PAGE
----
Ontogeny of beta-adrenoceptor/adenylyl cyclase desensitization mechanisms: the role of neonatal innervation.
The ability of adrenergic stimulation to elicit desensitization of the beta-receptor/adenylyl cyclase signaling cascade is not an inherent property of cells but rather is acquired during the period in which sympathetic innervation develops. This study examines whether innervation provides the signal that enables target cardiac and hepatic cells to learn to desensitize their responses. Neonatal rats were sympathectomized with 6-OHDA on postnatal day 1 and were treated at various ages with a regimen of isoproterenol known to elicit desensitization in adults. In control rats, desensitization first appeared between days 6 and 15. Desensitization was heterologous, involving changes in the efficiency of G-protein coupling, as there were parallel decreases in isoproterenol-stimulated adenylyl cyclase activity, basal activity and fluoride-stimulated activity (maximal G-protein activation) without changes in forskolin-Mn2+-stimulated activity (total cyclase catalytic activity). The lesioned animals showed a delay in the onset of desensitization as isoproterenol did not evoke decreased responsiveness until day 25 in the heart; the liver did not display agonist-induced desensitization even at day 25. The effects of lesioning on development of desensitization were entirely separable from those on regulation of beta-receptors themselves: agonist-induced decreases in receptor binding appeared by day 15 in both control and lesioned animals. Uniquely in the youngest animals (6 days old), isoproterenol treatment produced heterologous sensitization of adenylyl cyclase responses rather than desensitization, with a parallel increase in basal, isoproterenol-, fluoride- and forskolin-Mn2+-stimulated activity; the latter indicates induction of total catalytic activity as the primary mechanism of sensitization. The lesioned neonates did not show sensitization, despite the fact that during this period, sympathetic pathways are not functionally competent. Our results indicate that innervation provides a timing signal for the onset of desensitization capabilities of sympathetic target cells, but is not absolutely required for the cells to learn how to desensitize. Prior to the onset of desensitization, agonists induce sensitization that may be important in preserving physiological responsiveness during ontogenetic surges of adrenergic activity. The absence of sensitization in lesioned animals implies that, before physiological function is completely established, early pioneer synapses provide a trophic signal that enables cells to increase their sensitivity to stimulation during the perinatal transition period.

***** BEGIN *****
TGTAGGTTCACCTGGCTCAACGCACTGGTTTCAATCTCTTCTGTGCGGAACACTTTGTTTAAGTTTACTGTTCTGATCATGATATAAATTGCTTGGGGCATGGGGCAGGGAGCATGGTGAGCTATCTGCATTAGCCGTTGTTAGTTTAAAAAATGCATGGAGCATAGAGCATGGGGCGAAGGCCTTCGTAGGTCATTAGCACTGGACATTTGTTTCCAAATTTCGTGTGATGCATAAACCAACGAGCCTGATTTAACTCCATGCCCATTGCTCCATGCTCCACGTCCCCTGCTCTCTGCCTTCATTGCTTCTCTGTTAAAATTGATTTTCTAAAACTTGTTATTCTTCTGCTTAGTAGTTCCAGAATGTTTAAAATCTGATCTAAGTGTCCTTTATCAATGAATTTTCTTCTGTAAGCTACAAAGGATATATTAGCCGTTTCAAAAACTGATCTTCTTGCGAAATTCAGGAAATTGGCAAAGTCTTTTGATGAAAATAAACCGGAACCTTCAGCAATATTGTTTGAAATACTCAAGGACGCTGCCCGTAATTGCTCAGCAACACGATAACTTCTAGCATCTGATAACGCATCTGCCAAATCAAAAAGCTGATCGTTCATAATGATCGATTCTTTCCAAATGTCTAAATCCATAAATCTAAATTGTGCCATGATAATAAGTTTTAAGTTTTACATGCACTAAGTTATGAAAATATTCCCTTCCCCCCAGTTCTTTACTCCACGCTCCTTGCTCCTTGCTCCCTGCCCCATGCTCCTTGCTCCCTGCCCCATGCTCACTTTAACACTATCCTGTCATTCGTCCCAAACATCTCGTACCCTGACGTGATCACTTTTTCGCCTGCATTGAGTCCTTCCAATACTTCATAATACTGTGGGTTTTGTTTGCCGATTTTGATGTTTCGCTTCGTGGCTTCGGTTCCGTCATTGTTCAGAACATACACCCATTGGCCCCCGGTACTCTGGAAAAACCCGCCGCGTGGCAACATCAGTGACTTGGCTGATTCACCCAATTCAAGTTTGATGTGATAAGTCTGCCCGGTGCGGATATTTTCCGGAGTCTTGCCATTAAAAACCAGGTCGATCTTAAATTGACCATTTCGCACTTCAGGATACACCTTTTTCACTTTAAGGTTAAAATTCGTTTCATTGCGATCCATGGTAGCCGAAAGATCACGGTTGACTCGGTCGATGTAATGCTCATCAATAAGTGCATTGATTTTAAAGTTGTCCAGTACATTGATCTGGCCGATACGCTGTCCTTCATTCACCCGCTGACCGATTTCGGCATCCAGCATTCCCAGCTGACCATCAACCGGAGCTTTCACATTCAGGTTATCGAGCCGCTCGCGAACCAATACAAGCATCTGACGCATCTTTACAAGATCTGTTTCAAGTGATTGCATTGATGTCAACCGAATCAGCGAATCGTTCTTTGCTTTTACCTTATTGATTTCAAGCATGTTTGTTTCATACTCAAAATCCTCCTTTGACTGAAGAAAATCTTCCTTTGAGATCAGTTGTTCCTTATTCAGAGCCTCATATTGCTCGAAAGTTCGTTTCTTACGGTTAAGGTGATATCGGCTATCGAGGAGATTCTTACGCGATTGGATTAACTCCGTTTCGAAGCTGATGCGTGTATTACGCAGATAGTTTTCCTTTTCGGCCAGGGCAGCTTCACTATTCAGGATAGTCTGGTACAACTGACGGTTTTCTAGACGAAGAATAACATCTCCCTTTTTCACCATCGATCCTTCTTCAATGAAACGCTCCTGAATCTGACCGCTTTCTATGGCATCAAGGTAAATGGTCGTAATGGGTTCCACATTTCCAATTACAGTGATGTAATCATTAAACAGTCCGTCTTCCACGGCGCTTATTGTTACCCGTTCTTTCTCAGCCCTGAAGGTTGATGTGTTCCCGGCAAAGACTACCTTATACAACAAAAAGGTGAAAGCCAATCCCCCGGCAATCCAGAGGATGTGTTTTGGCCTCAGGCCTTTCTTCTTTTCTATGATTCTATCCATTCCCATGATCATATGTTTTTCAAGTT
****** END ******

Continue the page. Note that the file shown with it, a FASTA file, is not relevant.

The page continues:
Slotkin, TA; Saleh, JL; Zhang, J; Seidler, FJ
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